“I’m just glad Talia Shire isn’t here,” Kenny said with an overacted shudder. “She gave me the creeps in the Godfather series.”

“The scary one is little Sofia. Won an Oscar for a goofball script and she isn’t even a stripper.”

“This is just a dude ranch for the starfucked,” Kenny pronounced darkly. “Put in a jillion quarters and get a ride on Nick Cage or Buck Henry or whoever. Take pictures home.”

Loris paused from tenderizing Gareth’s shoulders and looked at him reproachfully. “Why would you be so negative towards a business that pays your rent, Kenny?” He tried to avoid her, but she caught his eye. “It’s a beautiful artform when you see it from out here. It adds fun and wonder to our lives, so of course people are going to want a little piece of it for their mantelpiece, keep little autographs that connect them to the magic.”

Kenny stared at her. He couldn’t remember the last time he’d heard anybody defend Hollywood. How gauche could you get?

Loris turned her attention back to
mayancalendargirls.comGareth’s knotted trapezius but added, “Don’t be so hard on yourself. You’ll get inside some day.”

Kenny stood up with effete dignity and stalked out of the gazebo where she’d set up her massage temple. But he did a drama queen turn and pointed dramatically to the dock on the creek. “Just don’t go fishing with anybody named Fredo.”

Winston sat on the rail of a rustic Meiji Meets Tarzan bridge, sharing a bowl with Nick Cage. “Here’s what I don’t understand,” he said after a soulful exhale. “Guy like you, quirky, funny, offbeat. Moonstruck, Raising Arizona: just these righteous, unique films. Then they make you into an action hero with butch guns and blowing shit up.”

“It’s part of the process,” Cage shrugged, carefully blowing ash out of the bowl and lighting it again. “Career trajectory. Plus I get to buff up and impress chicks.”

Winston laughed and took back the stone Indian pipe for more inhalation therapy. “So if they have to make humorous hearthrobs like you and Banderas and Willis into Rambo clones, why do they take the genetic muscle guys like Arnie and Diesel and Ice Cube and turn them into wimps getting their asses kicked by kindergarden brats?”

“Career trajectory cut both ways, Grasshopper. If I do one more role with no shirt and killing a million guys I have to do one where I’m a pregnant househusband. The cinema gods have a harsh karma of their own.”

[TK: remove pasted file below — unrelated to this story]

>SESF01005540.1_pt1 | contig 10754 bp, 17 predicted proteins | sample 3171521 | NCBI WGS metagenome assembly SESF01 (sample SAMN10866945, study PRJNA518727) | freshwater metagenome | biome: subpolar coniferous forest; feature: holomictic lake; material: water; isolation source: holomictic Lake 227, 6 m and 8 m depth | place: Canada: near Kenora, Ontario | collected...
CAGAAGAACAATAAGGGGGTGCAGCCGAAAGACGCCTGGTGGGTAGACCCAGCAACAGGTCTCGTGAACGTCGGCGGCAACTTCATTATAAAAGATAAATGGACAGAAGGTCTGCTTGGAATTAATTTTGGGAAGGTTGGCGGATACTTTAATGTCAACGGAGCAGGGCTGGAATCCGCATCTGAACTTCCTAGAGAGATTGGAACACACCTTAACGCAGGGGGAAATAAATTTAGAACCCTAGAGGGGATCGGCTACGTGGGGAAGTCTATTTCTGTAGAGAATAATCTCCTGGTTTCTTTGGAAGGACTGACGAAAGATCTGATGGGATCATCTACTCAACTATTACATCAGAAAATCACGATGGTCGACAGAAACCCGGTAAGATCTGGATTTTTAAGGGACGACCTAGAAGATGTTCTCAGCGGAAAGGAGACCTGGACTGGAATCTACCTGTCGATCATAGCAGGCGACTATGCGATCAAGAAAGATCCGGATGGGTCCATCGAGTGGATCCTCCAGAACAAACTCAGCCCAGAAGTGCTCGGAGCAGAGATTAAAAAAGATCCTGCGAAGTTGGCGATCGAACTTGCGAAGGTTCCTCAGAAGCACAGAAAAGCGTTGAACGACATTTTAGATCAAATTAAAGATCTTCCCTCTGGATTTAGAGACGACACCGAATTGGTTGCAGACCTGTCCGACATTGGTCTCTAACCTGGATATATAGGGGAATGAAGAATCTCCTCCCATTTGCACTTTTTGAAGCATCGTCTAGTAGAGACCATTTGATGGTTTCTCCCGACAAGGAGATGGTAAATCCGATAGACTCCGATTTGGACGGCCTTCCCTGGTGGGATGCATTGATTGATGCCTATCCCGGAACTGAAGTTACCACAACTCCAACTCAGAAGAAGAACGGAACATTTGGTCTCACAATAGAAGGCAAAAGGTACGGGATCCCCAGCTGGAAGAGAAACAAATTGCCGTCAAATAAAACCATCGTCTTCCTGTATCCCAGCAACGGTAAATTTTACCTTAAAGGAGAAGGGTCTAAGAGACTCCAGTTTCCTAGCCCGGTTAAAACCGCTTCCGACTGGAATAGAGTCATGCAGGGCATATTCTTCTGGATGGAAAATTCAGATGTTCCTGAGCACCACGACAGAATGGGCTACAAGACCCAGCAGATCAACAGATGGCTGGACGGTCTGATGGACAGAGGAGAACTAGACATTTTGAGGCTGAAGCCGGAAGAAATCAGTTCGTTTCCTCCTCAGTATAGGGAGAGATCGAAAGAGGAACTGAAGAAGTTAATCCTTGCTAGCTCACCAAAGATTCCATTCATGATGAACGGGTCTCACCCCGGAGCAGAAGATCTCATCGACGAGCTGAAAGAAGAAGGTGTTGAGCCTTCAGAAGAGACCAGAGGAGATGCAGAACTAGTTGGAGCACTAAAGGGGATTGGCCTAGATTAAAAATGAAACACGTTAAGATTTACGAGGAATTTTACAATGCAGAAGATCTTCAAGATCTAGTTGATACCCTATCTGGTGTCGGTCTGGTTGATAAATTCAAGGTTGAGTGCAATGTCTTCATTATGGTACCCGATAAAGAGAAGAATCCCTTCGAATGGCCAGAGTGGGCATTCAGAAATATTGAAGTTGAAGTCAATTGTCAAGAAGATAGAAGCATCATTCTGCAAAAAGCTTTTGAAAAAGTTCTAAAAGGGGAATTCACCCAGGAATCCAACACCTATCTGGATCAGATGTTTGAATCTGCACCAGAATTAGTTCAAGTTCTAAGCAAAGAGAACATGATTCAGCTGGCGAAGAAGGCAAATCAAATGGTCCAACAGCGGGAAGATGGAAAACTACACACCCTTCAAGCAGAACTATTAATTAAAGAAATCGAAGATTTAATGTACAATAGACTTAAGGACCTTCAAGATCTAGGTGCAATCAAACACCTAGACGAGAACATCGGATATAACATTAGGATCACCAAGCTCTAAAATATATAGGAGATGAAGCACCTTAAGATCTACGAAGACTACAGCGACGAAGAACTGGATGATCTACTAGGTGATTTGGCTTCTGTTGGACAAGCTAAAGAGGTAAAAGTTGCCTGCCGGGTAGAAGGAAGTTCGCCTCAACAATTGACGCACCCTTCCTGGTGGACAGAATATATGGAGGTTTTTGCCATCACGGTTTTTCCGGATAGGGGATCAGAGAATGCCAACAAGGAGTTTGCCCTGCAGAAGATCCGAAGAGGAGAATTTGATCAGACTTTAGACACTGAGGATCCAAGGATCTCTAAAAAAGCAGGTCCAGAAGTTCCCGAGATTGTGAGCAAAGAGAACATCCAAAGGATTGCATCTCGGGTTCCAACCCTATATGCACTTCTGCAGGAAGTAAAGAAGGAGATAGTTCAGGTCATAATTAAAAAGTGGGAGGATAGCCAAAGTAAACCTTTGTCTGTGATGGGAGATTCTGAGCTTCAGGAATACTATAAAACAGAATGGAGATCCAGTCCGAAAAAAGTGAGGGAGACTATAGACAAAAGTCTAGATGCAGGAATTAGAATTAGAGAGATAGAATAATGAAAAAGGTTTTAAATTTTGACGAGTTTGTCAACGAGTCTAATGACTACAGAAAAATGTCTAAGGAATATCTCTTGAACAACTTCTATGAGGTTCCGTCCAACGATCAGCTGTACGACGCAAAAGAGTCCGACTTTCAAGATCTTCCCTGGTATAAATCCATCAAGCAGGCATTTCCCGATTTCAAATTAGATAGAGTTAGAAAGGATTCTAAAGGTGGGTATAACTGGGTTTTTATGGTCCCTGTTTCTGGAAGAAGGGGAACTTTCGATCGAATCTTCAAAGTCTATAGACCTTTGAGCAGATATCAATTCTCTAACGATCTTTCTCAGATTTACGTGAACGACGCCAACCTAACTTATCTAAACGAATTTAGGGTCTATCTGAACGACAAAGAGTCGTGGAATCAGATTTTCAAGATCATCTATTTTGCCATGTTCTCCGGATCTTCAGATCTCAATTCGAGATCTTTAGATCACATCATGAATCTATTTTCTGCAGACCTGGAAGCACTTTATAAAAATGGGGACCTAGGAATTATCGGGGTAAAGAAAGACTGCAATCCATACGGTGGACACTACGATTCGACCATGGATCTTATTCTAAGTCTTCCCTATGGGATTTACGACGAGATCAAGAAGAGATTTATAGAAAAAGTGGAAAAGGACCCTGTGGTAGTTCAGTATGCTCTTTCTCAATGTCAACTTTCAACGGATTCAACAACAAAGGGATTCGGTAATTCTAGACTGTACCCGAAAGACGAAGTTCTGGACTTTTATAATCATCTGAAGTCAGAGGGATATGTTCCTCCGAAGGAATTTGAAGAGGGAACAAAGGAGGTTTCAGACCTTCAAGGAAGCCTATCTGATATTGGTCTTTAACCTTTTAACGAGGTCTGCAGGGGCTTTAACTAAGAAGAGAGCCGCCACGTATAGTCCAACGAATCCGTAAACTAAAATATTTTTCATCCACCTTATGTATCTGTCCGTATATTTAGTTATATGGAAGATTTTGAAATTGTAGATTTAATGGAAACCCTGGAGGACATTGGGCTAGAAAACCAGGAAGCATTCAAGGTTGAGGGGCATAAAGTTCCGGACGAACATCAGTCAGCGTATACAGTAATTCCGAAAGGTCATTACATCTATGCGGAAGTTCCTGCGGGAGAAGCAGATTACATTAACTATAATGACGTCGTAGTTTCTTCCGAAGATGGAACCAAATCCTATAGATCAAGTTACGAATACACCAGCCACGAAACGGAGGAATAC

Winston nodded sagely, tamped the ash out into his hand and rubbed it onto the leg of his shorts. “Tell me this, then. Godfather III. You’re Sofia’s cousin in real life, right? And family of like half the rest of the cast. So why’d they get Garcia to play the nephew instead of you?”

“Well, it was working with a Who’s Who of industry greats and playing opposite Sofi, or making something where he’d wear a headband and two hundred pounds of firearms.” Cage stood up and stretched, drinking in the pristine valley below the bridge. “So we flipped and I won.”

Gareth’s daily sessions with oXo continued to frustrate him. He knelt on a cushion in a draped pavilion under a sunburst of bougainvillea and stared through those glassy pupils and saw facets of nothingness. He turned to Copper and Curtsy, who were watching him curiously, hoping for something dramatic in the way of kosmic trooth transmission, and snorted in exasperation.

“I’m just not used to talking to crystal heads.”

“I sure am,” Copper said from her hammock. “You should have tried communicating with this boyfriend I had in Bakersfield. My TweakGeek from hell.”

Gareth broke his gaze into the echoing profundities of oXo and looked at her. “Crystal? Oh, you mean, speed? A meth head? Why would you hang around somebody like that?”

Look who’s talking, Copper thought. You live and work with the pissiest little queer in captivity. She said, “How much do you really know about tweak? Effect on human beings?

“Uh, not much I guess. Kenny did it a few times when he couldn’t score coke. Ended up crawling around with his nose in the carpet.”

“Know how long an eightball lasts when you shoot it up? Like all day and half the night. Did you know it’ll keep your dick hard that whole time? And that it makes women horny, pliable and crazed. Not to mention multi-mega-orgasmic?”

“Okay, I didn’t know that.”

“So now you do. What was your question again?”

Curtsy stared at her, eyes wide. “Yikes, girl.”

Gareth suppressed a shudder and dropped a piece of embroidered Guatemalan cloth over oXo’s stare. “There,” he said, “You can hide your Mayan eyes.”

Whatever qualities had made Xchab apprehensive about Copper (her looks, her insinuating confidence, her foreign–even exotic–appearance, her talents, her attitude, her unabashed fuckability) were far surpassed by her take on Aphra. Here those qualities were amped up to a feral, carnivorous, gleaming sensuality that led the Mayan girl to regard her much as a rabbit would view a neighboring cobra. Even her skin. In Mexico, where white is ascendant over dark in a sort of racial caste system–thus dumping Xchab at almost the untouchable level–Copper’s milky complexion topped her dusky umber like an ace played on a three. But Aphra being darker yet didn’t drop her into the cellar: it elevated her to a status she’d never seen before. Uncharted, alien, a black hole through the Newtonian physics of Xchab’s dermal world. And her she was, looming a head taller, wet-shining naked, standing a half meter away. And smiling with sharp, white teeth.